The University of North Carolina Board of Governors voted Friday — against strong protests from faculty members — to kill three research centers at the university system.

Tensions between faculty and the system’s board have escalated in the wake of the vote, especially at the flagship at Chapel Hill. Protesters spoke out during the board meeting and the actual vote took place in a small room where board members went after the protests continued.

More at the link.

New Issue of the Journal of Public Deliberation is published!

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The Editors at the Journal of Public Deliberation are excited to announce that a new issue is now available at

This issue highlights deliberative and participatory practices in Colombia, Italy, South Korea, and Spain as well as the U.S.  The articles highlight a range of approaches including participatory budgeting, citizen juries, national issues forums, study circles, and informal community organizing. This issue offers advances in research methods and theory, and includes one reflection from the field and three book reviews.  Thank you to the authors and all the reviewers for their hard work on this issue. Here is the Table of Contents, go to the site to see the articles.

Journal of Public Deliberation, Vol. 10 Issue 2


“Public Deliberation and co-production in the political and electoral arena: A Citizens’ Jury approach” by Greg Munno and Tina Nabatchi

“On the westerness of deliberation research” by Seong-Jae Min

“Reason-giving in deliberative forums” by Brian E. Adams

“Mommy groups as sites for deliberation in everyday speech” by Windy Yvonne Lawrence and Benjamin R. Bates

“Deliberative transformative moments: A new concept as amendment to the Discourse Quality Index” by Maria Clara Jaramillo and Jurg Steiner

“What explains the success of participatory budgeting? Evidence from Seoul autonomous districts” by Intae Choi

“Flexibility, argumentation, and confrontation: How deliberative minipublics can affect policies on controversial issues” by Stefania Ravazzi and Gianfranco Pomatto

“Where are the boundaries of deliberation and participation? A transatlantic debate” by Pau Alarcon and Joan Font

Reflection from the Field

“Boosting the local economy of Ashland Ohio” by Louise C. Fleming-Dufala and Kimberly Field Springer

Book Reviews

“Review of Democracy as Popular Sovereignty by Filimon Peonidis” by David McIvor

“Review of Deliberative Systems: Deliberative Democracy at the Large Scale edited by John Parkinson and Jane Mansbridge” by John Min

“Review of Democracy and Political Ignorance: Why Smaller Government is Smarter by Ilya Somin” by Nicholas Zavediuk

Special Issue of the Journal of Public Deliberation

JPD Special Issue Announcement

July 2, 2014
Special Issue: The State of the Field
Essays on the accomplishments of and challenges to
public engagement and deliberative democracy

Edited by Laura W. Black, Timothy J. Shaffer, and Nancy L. Thomas

This special issue of the Journal of Public Deliberation consists of a collection essays by leading innovators and scholars who share a commitment to increased and improved participation by everyday Americans in public discourse, community problem solving, and social policy making. The “field” of public deliberation has made impressive advances in the last thirty years in both theory and practice.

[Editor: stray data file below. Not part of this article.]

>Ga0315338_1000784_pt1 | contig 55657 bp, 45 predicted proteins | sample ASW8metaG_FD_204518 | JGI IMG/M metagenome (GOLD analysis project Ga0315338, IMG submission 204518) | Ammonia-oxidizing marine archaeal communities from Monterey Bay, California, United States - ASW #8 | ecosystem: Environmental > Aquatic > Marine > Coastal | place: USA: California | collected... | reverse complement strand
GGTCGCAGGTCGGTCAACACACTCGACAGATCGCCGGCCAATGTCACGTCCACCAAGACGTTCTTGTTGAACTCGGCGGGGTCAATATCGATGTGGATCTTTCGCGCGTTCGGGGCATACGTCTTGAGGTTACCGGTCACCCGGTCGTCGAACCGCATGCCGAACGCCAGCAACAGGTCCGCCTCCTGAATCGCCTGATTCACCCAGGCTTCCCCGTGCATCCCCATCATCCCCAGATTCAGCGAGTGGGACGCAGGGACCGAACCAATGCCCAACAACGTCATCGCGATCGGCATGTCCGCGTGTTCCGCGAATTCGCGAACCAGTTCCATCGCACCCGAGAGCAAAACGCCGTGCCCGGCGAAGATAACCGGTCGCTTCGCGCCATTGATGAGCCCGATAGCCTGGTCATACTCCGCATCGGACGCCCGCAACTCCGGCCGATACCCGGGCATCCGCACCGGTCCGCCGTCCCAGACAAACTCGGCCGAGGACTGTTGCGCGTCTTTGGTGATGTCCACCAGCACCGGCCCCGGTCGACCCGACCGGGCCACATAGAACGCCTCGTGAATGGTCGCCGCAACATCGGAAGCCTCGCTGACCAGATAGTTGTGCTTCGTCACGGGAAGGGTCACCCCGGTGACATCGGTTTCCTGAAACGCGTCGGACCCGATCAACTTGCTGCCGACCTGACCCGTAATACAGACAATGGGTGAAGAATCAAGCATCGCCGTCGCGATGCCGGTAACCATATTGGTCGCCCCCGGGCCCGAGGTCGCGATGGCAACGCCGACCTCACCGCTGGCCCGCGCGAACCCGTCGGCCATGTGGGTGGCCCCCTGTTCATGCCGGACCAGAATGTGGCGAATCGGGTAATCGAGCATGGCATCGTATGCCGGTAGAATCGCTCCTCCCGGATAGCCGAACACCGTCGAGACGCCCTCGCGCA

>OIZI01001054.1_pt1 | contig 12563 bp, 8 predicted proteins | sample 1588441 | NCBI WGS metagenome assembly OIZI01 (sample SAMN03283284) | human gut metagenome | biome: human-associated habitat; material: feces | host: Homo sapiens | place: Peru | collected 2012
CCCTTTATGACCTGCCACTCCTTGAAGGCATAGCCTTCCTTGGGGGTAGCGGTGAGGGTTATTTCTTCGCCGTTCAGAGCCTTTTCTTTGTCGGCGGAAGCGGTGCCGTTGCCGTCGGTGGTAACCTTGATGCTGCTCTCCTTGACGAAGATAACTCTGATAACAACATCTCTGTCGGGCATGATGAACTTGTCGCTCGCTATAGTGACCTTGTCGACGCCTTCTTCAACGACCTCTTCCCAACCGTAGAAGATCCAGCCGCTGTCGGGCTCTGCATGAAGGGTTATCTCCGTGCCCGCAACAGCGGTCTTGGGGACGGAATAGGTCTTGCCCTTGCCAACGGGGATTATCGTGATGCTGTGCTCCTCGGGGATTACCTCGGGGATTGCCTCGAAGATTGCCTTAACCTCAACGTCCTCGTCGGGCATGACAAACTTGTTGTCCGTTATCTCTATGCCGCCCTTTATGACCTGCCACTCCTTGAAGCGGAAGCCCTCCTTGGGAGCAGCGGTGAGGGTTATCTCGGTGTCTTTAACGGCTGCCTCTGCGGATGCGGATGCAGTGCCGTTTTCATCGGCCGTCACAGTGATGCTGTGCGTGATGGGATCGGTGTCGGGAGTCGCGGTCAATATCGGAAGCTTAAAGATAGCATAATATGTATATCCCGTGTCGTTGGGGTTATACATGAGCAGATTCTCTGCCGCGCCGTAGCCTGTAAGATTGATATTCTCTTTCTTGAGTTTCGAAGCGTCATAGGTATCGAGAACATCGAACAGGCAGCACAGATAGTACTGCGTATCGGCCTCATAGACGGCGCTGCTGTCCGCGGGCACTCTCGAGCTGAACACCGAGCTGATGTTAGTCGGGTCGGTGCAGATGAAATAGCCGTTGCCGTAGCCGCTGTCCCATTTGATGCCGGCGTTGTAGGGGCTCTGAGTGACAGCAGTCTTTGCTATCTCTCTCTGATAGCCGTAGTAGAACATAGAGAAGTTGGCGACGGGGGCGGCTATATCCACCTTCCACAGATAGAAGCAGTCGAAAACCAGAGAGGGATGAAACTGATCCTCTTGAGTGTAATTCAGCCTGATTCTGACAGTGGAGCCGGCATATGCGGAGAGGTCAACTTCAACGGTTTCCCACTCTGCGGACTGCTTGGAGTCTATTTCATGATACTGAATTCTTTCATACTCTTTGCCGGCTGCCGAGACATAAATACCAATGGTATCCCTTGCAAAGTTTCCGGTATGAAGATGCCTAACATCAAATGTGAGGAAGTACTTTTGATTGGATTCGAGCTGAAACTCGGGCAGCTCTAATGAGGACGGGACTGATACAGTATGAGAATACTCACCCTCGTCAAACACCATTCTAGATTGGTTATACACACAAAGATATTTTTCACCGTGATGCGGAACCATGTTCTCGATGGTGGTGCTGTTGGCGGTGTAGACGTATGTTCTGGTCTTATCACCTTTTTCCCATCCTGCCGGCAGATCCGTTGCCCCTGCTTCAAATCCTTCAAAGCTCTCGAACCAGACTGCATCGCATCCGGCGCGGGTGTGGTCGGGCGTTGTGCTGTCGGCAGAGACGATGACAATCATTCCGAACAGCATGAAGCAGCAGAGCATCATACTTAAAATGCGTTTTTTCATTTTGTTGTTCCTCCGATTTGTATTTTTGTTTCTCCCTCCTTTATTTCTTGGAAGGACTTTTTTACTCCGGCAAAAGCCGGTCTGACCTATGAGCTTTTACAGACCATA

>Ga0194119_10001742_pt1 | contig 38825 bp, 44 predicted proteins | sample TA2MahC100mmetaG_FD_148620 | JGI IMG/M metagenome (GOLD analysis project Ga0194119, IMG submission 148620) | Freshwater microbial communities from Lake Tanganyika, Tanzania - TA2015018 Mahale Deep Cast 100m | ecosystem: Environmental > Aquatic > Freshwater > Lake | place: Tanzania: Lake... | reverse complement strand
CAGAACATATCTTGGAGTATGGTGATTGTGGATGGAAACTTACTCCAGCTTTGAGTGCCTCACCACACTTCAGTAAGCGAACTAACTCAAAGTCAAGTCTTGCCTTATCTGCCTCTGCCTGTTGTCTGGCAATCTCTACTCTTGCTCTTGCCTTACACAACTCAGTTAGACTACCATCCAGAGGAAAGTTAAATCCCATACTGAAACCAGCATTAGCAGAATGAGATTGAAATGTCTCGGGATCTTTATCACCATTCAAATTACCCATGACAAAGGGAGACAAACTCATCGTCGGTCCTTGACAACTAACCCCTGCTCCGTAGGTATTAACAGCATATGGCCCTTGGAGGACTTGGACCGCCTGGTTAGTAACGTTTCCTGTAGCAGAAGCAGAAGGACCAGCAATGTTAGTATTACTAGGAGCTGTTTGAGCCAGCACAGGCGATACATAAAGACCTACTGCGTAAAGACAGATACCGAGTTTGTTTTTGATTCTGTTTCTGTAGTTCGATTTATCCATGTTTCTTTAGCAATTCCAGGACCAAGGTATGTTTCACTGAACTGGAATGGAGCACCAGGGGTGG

Despite these gains, many scholars and practitioners can point to challenges and concerns, ranging from “what do we call this work?” to “how do we build a strong civic infrastructure for public engagement?” Writers responded to questions about the scope and boundaries of the work, the relationship between deliberation and democracy, the tensions between advocacy and deliberation, the risks associated with steadfast neutrality, and future directions for the field. They help us see that popular declarations in favor of “more public participation” require more reflection and intentionality. The issue also includes promising future directions, some insightful personal essays, and reviews of books that highlight the breadth of deliberative engagement. To read the issue, visit

The Journal of Public Deliberation is supported by the Deliberative Democracy Consortium and the International Association for Public Participation. This issue will serve as the basis for discussion and planning at the 2014 Frontiers of Democracy conference, July 16-18, 2014 at Tufts University. For information on the conference, please visit

Frontiers is co-sponsored by the Deliberative Democracy Consortium, The Democracy Imperative, the Center for Information and Research on Civic Learning and Engagement (CIRCLE), and the Jonathan M. Tisch College for Citizenship and Public Service at Tufts University. Readers are encouraged to attend or join the discussions remotely. After the conference, there will be a reflective essay in the Journal of Public Deliberation based on the discussion that takes place at Frontiers to continue the conversation about the state of the field of public deliberation and its future.

Frontiers of Democracy 2014

Frontiers of DemocracyThis summer, from July 16 to 18, 2014, the annual Frontiers of Democracy Conference will take place in Boston, MA. This annual conference is sponsored by Tisch College of Citizenship and Public Service at Tufts University, the Deliberative Democracy Consortium, and The Democracy Imperative.

This year’s theme is: “Who’s on the bus, and where is it going? The state of the civic field.”

For more details and to register, please visit this link.